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China arrests alleged mass killer

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Crime, Law and Justice

BEIJING, China (Reuters) -- Chinese police have arrested a man accused of knifing 65 people to death in one of the most horrifying cases of serial slayings in China's recent history.

Ex-convict Yang Zhiya was grabbed earlier this month in the northern city of Cangzhou after police inspecting an entertainment venue recognized him from a national most-wanted list, the Guangzhou Daily said on Saturday.

Yang, who had spent time in prison and a labor camp for rape and robbery, set off on his killing spree after his girlfriend left him over his criminal past, the newspaper said.

"Yang Zhiwei harbored feelings of revenge against society ... and moreover his methods were extremely cruel; he didn't leave survivors, and more than a few families were exterminated by his hand," it said.

Despite the astonishing death toll and the grisly nature of the crimes, Yang's case has not been widely reported in tightly controlled state media since his capture on November 3.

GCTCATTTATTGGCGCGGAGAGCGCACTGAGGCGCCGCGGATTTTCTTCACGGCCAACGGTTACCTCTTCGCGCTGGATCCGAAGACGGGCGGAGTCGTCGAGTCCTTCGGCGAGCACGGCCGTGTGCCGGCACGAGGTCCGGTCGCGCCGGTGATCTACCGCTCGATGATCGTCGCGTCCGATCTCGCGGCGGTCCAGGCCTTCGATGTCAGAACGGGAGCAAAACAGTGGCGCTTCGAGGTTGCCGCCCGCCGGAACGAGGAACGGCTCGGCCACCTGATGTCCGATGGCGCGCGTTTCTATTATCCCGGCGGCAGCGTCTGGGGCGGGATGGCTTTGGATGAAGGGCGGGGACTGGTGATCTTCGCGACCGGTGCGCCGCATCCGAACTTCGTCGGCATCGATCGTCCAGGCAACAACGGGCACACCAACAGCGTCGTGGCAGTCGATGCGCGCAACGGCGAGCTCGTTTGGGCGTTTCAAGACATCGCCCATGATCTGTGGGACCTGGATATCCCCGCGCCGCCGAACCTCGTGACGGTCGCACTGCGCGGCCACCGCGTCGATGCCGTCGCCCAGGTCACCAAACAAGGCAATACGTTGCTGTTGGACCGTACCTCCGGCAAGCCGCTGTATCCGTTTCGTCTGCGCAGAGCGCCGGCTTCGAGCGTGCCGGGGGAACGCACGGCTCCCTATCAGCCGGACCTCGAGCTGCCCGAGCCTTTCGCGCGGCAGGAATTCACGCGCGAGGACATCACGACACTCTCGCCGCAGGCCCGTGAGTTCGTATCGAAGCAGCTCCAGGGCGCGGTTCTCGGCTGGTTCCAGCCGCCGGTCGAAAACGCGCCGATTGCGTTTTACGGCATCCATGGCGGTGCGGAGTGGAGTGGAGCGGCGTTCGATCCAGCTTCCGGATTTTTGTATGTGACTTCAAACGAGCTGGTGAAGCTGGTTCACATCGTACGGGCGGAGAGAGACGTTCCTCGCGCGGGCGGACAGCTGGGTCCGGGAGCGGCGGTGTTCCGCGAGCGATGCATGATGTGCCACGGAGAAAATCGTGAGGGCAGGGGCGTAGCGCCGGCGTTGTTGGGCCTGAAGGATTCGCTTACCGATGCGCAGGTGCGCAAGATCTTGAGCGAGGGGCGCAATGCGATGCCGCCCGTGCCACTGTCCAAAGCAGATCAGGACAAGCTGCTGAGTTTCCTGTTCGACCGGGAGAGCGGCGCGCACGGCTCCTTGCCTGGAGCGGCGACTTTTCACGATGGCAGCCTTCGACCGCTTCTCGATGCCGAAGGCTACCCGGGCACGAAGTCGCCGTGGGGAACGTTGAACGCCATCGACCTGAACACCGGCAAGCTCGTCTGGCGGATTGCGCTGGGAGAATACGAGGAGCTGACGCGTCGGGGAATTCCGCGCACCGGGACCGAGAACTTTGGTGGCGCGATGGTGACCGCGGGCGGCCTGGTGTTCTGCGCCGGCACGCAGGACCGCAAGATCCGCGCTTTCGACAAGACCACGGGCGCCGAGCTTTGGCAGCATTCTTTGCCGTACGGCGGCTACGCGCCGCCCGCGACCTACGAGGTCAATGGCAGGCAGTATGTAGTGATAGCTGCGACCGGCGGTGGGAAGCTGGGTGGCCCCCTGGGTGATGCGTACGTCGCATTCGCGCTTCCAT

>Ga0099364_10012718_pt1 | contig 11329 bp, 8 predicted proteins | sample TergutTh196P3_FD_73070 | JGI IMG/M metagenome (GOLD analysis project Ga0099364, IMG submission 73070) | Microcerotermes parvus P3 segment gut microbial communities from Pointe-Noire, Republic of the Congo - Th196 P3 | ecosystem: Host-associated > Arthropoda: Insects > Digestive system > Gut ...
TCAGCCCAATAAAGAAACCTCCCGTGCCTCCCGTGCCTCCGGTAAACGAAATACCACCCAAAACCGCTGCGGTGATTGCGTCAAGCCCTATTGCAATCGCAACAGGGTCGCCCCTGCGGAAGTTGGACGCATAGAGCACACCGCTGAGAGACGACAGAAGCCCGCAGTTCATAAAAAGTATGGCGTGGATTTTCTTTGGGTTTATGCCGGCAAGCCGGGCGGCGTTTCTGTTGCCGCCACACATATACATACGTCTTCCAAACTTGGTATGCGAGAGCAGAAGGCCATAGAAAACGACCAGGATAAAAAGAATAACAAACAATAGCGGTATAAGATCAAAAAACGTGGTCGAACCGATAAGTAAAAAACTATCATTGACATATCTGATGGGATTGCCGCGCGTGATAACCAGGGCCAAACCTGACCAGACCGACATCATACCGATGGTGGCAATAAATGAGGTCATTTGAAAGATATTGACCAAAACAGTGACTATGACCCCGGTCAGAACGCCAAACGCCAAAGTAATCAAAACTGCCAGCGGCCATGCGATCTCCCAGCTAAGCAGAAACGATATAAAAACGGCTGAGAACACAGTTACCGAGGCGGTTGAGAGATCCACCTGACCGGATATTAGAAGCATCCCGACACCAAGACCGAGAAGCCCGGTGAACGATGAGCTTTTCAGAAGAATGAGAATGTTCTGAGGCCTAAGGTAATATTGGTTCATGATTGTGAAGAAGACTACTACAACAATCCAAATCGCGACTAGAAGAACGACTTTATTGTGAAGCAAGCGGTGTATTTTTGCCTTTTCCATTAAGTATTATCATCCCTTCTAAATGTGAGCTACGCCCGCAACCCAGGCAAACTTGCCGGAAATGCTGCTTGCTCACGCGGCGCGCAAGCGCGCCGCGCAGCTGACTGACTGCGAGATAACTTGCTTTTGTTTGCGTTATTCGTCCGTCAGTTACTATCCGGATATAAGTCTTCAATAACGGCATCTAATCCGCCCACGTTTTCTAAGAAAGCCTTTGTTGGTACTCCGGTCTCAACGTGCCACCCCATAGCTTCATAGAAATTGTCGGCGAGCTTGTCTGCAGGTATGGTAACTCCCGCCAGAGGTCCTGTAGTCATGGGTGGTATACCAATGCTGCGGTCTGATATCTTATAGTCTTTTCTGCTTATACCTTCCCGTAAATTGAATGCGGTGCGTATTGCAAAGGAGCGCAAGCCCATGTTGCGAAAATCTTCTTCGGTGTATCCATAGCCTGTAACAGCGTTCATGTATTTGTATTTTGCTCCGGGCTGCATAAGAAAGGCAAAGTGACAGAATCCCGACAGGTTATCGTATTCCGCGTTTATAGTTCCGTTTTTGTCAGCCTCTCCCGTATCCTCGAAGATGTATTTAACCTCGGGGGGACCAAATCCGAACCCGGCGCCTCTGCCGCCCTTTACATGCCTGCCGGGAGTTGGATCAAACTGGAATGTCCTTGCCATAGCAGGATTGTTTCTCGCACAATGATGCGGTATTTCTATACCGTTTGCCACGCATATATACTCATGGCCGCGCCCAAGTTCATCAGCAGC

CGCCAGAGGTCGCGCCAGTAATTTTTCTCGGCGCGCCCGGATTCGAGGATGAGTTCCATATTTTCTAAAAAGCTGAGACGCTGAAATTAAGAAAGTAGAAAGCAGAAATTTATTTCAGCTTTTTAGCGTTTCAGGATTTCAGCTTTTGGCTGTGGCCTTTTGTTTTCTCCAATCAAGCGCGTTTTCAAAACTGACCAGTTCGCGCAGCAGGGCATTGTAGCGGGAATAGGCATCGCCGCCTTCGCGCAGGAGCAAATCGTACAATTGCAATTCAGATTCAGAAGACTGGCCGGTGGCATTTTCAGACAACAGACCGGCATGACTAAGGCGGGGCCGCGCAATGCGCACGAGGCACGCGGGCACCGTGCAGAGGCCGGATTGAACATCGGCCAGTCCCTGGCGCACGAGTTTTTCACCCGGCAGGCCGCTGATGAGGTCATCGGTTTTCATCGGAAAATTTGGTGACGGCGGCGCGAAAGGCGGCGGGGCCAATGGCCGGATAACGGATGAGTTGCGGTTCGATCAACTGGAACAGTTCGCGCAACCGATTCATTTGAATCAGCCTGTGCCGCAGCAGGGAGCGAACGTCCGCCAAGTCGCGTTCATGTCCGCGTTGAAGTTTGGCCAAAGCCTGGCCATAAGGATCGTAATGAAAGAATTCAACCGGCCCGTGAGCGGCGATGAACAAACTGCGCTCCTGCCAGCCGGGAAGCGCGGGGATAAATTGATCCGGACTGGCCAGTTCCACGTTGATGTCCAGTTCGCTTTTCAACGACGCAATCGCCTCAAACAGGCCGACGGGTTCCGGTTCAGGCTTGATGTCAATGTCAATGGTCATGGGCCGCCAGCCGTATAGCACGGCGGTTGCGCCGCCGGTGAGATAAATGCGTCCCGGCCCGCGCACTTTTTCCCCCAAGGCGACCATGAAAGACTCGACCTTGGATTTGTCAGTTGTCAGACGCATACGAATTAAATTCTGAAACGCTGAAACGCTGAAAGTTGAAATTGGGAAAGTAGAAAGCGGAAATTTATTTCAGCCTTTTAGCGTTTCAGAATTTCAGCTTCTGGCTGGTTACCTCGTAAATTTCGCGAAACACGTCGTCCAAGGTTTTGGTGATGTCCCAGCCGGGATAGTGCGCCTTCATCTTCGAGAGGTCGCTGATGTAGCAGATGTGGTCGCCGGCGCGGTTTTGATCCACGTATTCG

China has viewed itself as largely free of the kind of mass violence it sees reported in countries such as the United States.

The four-paragraph report in a city newspaper contrasted with the media's intensive coverage of serial killers in the West, such as Gary Ridgway, the "Green River Killer" who pleaded guilty this month to murdering 48 prostitutes and runaways in the Seattle area.

While official violent crime figures are unavailable, China is no stranger to mass killings.

But rather than office shootings or serial slayings, it is troubled by revenge poisonings, arsons and even bombings.

Last year, a man killed at least 42 people, many of them children, by slipping rat poison into food at a rival's shop in the eastern city of Nanjing.

The Public Security Ministry had congratulated the Cangzhou police department for finally nabbing Yang, the newspaper said.

Copyright 2003 Reuters. All rights reserved. This material may not be published, broadcast, rewritten, or redistributed.

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